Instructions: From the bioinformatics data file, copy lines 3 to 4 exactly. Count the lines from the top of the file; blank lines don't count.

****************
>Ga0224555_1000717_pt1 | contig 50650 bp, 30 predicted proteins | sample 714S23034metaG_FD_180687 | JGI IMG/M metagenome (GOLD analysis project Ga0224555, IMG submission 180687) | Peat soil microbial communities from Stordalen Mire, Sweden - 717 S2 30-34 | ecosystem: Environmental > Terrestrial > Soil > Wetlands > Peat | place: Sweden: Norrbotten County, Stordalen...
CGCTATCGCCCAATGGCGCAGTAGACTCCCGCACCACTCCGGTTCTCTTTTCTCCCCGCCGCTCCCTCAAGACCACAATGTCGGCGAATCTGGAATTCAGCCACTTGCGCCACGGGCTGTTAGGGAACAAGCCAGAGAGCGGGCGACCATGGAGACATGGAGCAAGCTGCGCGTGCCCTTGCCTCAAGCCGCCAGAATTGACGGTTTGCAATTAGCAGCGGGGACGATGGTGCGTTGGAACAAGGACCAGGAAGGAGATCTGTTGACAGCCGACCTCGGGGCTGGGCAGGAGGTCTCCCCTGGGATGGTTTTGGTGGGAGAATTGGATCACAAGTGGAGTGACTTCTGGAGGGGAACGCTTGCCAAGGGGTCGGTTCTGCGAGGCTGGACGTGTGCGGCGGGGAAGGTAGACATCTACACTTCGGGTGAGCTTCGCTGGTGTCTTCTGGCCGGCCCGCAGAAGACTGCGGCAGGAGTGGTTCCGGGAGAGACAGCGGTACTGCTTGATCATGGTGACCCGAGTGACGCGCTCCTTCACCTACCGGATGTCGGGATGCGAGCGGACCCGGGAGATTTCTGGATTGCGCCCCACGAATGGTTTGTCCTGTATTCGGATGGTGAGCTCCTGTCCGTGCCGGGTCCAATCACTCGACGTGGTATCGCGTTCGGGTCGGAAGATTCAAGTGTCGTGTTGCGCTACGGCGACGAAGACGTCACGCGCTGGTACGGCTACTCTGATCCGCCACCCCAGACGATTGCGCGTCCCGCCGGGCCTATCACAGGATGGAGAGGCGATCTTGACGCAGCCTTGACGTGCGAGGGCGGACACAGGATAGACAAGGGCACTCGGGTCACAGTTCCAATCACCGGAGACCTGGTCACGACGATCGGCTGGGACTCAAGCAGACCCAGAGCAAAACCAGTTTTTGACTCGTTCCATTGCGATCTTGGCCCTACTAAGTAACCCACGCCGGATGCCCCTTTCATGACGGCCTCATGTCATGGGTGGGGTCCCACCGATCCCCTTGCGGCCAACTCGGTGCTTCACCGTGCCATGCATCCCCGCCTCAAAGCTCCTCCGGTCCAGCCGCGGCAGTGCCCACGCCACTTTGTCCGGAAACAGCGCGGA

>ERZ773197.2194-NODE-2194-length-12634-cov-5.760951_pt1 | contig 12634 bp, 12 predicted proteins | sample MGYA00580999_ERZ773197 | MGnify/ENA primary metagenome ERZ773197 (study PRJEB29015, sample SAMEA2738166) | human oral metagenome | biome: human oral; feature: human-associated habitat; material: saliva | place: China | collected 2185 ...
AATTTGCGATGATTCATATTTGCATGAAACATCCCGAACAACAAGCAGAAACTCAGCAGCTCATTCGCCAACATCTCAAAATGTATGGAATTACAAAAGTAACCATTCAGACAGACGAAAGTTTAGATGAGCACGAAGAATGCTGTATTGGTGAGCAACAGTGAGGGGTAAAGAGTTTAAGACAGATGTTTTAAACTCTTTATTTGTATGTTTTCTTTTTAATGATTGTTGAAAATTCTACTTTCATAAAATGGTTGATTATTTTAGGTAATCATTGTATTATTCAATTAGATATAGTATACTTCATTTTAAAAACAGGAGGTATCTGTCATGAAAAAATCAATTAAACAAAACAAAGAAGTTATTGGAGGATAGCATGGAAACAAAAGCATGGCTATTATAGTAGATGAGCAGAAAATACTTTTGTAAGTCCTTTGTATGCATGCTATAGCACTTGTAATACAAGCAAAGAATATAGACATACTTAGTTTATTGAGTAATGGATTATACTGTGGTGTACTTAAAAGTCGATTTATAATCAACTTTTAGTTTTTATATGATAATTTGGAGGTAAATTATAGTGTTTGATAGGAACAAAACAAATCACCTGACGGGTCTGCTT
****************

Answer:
>ERZ773197.2194-NODE-2194-length-12634-cov-5.760951_pt1 | contig 12634 bp, 12 predicted proteins | sample MGYA00580999_ERZ773197 | MGnify/ENA primary metagenome ERZ773197 (study PRJEB29015, sample SAMEA2738166) | human oral metagenome | biome: human oral; feature: human-associated habitat; material: saliva | place: China | collected 2185 ...
AATTTGCGATGATTCATATTTGCATGAAACATCCCGAACAACAAGCAGAAACTCAGCAGCTCATTCGCCAACATCTCAAAATGTATGGAATTACAAAAGTAACCATTCAGACAGACGAAAGTTTAGATGAGCACGAAGAATGCTGTATTGGTGAGCAACAGTGAGGGGTAAAGAGTTTAAGACAGATGTTTTAAACTCTTTATTTGTATGTTTTCTTTTTAATGATTGTTGAAAATTCTACTTTCATAAAATGGTTGATTATTTTAGGTAATCATTGTATTATTCAATTAGATATAGTATACTTCATTTTAAAAACAGGAGGTATCTGTCATGAAAAAATCAATTAAACAAAACAAAGAAGTTATTGGAGGATAGCATGGAAACAAAAGCATGGCTATTATAGTAGATGAGCAGAAAATACTTTTGTAAGTCCTTTGTATGCATGCTATAGCACTTGTAATACAAGCAAAGAATATAGACATACTTAGTTTATTGAGTAATGGATTATACTGTGGTGTACTTAAAAGTCGATTTATAATCAACTTTTAGTTTTTATATGATAATTTGGAGGTAAATTATAGTGTTTGATAGGAACAAAACAAATCACCTGACGGGTCTGCTT